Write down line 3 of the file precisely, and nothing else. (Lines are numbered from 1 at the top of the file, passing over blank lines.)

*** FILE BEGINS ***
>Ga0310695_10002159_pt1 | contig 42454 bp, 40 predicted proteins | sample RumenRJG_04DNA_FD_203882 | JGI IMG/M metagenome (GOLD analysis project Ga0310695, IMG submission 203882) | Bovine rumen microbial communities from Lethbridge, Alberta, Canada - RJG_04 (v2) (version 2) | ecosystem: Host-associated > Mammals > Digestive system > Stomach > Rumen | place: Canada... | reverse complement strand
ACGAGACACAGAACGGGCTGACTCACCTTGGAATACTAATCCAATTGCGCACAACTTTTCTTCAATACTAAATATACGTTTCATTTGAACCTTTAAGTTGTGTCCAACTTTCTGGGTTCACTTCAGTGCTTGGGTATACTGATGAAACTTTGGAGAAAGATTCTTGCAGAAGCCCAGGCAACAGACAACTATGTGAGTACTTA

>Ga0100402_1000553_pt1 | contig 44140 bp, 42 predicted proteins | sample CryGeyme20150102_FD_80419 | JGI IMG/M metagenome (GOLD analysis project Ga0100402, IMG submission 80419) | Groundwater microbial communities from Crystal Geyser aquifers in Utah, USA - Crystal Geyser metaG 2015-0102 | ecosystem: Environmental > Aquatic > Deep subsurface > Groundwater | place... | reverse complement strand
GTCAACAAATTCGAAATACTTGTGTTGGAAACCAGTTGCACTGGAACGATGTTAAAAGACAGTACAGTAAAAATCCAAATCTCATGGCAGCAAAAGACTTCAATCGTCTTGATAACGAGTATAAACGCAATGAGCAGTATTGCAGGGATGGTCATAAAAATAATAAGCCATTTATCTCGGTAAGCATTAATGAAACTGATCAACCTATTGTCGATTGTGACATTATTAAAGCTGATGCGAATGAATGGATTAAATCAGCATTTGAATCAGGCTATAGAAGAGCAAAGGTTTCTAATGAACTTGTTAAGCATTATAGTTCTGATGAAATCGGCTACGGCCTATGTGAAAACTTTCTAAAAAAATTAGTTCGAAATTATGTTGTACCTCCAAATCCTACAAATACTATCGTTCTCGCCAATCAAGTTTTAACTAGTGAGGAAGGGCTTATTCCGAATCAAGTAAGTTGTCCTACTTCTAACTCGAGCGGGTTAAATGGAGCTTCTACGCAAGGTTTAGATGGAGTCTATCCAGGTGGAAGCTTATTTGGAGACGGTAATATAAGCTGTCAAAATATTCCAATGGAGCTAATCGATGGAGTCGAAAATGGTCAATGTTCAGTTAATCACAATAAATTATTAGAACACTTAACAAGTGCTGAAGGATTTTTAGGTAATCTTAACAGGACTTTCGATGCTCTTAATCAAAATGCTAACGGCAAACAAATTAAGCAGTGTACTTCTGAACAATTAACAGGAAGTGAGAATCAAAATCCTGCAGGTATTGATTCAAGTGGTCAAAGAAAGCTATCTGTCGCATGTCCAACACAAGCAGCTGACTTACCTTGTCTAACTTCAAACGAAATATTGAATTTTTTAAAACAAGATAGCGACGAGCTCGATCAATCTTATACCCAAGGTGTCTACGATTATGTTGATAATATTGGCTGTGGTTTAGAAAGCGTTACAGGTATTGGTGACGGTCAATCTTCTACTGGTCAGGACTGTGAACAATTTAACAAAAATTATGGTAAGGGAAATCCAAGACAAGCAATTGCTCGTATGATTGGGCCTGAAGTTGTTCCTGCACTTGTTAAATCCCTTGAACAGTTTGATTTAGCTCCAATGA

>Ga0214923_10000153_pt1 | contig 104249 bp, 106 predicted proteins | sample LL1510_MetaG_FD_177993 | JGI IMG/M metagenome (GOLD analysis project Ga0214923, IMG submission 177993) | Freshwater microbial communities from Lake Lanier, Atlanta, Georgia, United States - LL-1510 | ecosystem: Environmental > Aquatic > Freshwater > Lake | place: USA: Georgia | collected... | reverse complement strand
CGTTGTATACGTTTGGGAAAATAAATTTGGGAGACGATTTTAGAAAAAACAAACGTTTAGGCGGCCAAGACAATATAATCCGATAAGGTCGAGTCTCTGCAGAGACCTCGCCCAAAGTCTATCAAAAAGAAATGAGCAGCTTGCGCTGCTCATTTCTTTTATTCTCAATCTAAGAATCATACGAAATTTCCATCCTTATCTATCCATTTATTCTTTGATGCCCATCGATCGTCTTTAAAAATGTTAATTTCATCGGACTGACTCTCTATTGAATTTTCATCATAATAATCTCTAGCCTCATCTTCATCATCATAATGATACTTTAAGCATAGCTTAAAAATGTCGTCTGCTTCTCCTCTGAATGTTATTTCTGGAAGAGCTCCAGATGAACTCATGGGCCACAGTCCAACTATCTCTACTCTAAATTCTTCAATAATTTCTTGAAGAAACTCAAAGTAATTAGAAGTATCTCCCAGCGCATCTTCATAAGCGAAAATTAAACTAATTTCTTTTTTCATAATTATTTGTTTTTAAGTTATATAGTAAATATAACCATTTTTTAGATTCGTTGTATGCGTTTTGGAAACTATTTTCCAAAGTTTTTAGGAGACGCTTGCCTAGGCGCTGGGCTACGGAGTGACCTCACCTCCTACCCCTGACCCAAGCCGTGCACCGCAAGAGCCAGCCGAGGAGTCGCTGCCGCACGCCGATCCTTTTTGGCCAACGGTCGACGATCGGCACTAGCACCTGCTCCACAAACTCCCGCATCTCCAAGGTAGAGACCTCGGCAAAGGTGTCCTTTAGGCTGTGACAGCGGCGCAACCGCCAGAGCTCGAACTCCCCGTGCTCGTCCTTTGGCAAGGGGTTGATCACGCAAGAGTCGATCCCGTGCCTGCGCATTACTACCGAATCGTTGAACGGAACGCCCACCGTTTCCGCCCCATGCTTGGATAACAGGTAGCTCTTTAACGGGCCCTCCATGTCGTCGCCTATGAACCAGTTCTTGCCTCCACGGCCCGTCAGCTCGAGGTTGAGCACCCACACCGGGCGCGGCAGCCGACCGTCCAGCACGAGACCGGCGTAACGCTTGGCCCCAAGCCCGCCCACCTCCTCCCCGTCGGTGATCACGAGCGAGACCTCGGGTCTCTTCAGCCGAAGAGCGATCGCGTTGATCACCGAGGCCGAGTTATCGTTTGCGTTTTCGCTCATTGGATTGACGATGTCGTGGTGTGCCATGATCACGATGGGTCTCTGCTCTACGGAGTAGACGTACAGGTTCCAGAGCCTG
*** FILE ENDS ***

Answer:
>Ga0100402_1000553_pt1 | contig 44140 bp, 42 predicted proteins | sample CryGeyme20150102_FD_80419 | JGI IMG/M metagenome (GOLD analysis project Ga0100402, IMG submission 80419) | Groundwater microbial communities from Crystal Geyser aquifers in Utah, USA - Crystal Geyser metaG 2015-0102 | ecosystem: Environmental > Aquatic > Deep subsurface > Groundwater | place... | reverse complement strand